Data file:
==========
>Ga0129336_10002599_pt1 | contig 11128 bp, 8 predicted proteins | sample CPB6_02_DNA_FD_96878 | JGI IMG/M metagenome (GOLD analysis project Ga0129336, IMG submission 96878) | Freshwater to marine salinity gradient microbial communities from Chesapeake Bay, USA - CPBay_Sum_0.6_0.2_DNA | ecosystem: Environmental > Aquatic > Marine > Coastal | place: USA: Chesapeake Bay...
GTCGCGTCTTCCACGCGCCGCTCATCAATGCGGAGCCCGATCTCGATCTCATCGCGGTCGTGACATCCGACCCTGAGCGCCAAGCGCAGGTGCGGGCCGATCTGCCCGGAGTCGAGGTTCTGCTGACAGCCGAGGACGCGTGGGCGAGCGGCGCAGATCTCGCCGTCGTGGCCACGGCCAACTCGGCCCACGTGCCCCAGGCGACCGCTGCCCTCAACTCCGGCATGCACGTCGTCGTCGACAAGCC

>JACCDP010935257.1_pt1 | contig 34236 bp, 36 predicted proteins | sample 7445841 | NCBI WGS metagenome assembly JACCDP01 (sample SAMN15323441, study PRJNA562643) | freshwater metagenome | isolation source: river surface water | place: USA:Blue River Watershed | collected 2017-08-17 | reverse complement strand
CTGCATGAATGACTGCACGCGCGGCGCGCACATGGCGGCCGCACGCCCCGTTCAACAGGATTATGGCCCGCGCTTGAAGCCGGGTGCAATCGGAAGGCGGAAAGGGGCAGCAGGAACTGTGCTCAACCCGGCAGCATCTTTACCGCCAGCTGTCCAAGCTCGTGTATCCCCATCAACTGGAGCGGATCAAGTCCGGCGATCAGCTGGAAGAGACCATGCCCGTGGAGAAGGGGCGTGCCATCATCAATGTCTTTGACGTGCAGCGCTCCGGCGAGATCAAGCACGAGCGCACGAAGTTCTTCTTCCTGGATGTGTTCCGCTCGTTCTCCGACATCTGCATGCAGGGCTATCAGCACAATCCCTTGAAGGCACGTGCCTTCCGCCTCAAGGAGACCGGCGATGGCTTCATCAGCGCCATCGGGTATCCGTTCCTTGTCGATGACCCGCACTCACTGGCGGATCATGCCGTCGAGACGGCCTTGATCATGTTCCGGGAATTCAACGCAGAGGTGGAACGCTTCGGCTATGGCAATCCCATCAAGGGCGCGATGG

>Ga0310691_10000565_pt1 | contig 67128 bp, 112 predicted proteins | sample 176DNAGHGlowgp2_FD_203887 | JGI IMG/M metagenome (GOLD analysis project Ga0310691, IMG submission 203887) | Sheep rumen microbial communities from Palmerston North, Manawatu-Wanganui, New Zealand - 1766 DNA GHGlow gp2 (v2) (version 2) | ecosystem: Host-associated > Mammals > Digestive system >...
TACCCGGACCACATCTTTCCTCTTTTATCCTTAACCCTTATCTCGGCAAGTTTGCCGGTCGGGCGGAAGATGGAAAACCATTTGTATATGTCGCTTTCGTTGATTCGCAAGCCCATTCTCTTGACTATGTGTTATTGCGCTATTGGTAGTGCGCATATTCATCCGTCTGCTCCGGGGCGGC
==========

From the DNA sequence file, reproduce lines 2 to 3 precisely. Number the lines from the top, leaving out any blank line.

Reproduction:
GTCGCGTCTTCCACGCGCCGCTCATCAATGCGGAGCCCGATCTCGATCTCATCGCGGTCGTGACATCCGACCCTGAGCGCCAAGCGCAGGTGCGGGCCGATCTGCCCGGAGTCGAGGTTCTGCTGACAGCCGAGGACGCGTGGGCGAGCGGCGCAGATCTCGCCGTCGTGGCCACGGCCAACTCGGCCCACGTGCCCCAGGCGACCGCTGCCCTCAACTCCGGCATGCACGTCGTCGTCGACAAGCC

>JACCDP010935257.1_pt1 | contig 34236 bp, 36 predicted proteins | sample 7445841 | NCBI WGS metagenome assembly JACCDP01 (sample SAMN15323441, study PRJNA562643) | freshwater metagenome | isolation source: river surface water | place: USA:Blue River Watershed | collected 2017-08-17 | reverse complement strand